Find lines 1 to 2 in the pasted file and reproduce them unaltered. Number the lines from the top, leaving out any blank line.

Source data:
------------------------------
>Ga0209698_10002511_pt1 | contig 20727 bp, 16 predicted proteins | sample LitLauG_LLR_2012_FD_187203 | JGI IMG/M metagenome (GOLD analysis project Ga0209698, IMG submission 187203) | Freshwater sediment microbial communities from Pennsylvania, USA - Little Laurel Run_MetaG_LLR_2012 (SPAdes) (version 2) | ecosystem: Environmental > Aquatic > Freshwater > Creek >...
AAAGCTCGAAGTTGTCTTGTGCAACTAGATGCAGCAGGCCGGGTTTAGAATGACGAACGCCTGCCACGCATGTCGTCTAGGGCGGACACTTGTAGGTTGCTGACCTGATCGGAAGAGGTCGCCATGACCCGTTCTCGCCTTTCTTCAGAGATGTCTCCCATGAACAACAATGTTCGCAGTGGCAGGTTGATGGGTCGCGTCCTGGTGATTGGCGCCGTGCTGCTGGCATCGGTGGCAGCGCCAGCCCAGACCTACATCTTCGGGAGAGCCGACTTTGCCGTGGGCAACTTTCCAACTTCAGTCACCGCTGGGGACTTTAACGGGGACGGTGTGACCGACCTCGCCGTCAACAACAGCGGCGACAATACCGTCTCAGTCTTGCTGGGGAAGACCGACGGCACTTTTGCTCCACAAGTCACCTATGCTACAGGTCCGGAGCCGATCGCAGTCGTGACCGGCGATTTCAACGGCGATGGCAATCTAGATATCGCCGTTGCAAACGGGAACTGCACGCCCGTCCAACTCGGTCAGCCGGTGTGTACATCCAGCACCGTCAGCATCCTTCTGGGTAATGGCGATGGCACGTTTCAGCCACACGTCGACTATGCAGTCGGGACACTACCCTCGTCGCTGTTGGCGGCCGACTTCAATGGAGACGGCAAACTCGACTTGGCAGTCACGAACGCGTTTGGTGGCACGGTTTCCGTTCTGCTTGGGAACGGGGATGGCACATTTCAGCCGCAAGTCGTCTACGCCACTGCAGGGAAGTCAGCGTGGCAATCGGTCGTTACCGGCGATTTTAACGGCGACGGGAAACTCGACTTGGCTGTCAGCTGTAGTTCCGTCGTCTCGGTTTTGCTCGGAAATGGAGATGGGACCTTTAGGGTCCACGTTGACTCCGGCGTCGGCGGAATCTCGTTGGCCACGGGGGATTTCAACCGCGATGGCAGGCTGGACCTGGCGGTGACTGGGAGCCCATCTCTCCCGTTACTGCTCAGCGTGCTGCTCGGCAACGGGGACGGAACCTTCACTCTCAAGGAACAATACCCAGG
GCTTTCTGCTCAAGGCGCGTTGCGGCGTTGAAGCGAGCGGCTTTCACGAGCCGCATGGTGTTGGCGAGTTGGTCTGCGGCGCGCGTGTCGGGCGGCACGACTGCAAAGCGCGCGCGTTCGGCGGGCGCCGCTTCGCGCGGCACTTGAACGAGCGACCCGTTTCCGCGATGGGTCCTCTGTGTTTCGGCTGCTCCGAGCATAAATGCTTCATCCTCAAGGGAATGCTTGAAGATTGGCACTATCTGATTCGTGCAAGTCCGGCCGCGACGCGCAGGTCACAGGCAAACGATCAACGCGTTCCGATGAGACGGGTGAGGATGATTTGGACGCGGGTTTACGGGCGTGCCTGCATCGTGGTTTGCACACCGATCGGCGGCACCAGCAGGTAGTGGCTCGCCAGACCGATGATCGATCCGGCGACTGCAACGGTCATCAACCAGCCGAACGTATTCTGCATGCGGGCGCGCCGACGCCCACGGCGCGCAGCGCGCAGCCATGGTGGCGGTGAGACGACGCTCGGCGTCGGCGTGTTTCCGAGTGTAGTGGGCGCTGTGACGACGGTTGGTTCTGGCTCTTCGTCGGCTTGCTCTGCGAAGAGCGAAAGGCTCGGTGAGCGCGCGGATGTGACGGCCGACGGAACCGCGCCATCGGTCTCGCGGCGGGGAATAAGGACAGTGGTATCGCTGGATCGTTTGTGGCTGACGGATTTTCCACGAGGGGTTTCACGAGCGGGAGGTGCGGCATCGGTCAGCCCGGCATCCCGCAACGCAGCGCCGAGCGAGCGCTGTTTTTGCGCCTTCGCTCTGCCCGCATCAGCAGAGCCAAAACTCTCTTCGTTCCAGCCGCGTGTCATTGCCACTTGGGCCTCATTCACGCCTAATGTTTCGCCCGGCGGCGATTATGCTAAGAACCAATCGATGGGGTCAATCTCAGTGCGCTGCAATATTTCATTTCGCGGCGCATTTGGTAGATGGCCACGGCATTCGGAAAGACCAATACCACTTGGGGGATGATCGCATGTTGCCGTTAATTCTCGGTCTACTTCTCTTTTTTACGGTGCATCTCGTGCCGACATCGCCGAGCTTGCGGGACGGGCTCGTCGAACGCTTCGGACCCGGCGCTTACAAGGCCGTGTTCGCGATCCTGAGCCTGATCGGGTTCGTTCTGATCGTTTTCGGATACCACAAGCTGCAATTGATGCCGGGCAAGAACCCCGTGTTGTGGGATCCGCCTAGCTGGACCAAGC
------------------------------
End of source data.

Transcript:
>Ga0209698_10002511_pt1 | contig 20727 bp, 16 predicted proteins | sample LitLauG_LLR_2012_FD_187203 | JGI IMG/M metagenome (GOLD analysis project Ga0209698, IMG submission 187203) | Freshwater sediment microbial communities from Pennsylvania, USA - Little Laurel Run_MetaG_LLR_2012 (SPAdes) (version 2) | ecosystem: Environmental > Aquatic > Freshwater > Creek >...
AAAGCTCGAAGTTGTCTTGTGCAACTAGATGCAGCAGGCCGGGTTTAGAATGACGAACGCCTGCCACGCATGTCGTCTAGGGCGGACACTTGTAGGTTGCTGACCTGATCGGAAGAGGTCGCCATGACCCGTTCTCGCCTTTCTTCAGAGATGTCTCCCATGAACAACAATGTTCGCAGTGGCAGGTTGATGGGTCGCGTCCTGGTGATTGGCGCCGTGCTGCTGGCATCGGTGGCAGCGCCAGCCCAGACCTACATCTTCGGGAGAGCCGACTTTGCCGTGGGCAACTTTCCAACTTCAGTCACCGCTGGGGACTTTAACGGGGACGGTGTGACCGACCTCGCCGTCAACAACAGCGGCGACAATACCGTCTCAGTCTTGCTGGGGAAGACCGACGGCACTTTTGCTCCACAAGTCACCTATGCTACAGGTCCGGAGCCGATCGCAGTCGTGACCGGCGATTTCAACGGCGATGGCAATCTAGATATCGCCGTTGCAAACGGGAACTGCACGCCCGTCCAACTCGGTCAGCCGGTGTGTACATCCAGCACCGTCAGCATCCTTCTGGGTAATGGCGATGGCACGTTTCAGCCACACGTCGACTATGCAGTCGGGACACTACCCTCGTCGCTGTTGGCGGCCGACTTCAATGGAGACGGCAAACTCGACTTGGCAGTCACGAACGCGTTTGGTGGCACGGTTTCCGTTCTGCTTGGGAACGGGGATGGCACATTTCAGCCGCAAGTCGTCTACGCCACTGCAGGGAAGTCAGCGTGGCAATCGGTCGTTACCGGCGATTTTAACGGCGACGGGAAACTCGACTTGGCTGTCAGCTGTAGTTCCGTCGTCTCGGTTTTGCTCGGAAATGGAGATGGGACCTTTAGGGTCCACGTTGACTCCGGCGTCGGCGGAATCTCGTTGGCCACGGGGGATTTCAACCGCGATGGCAGGCTGGACCTGGCGGTGACTGGGAGCCCATCTCTCCCGTTACTGCTCAGCGTGCTGCTCGGCAACGGGGACGGAACCTTCACTCTCAAGGAACAATACCCAGG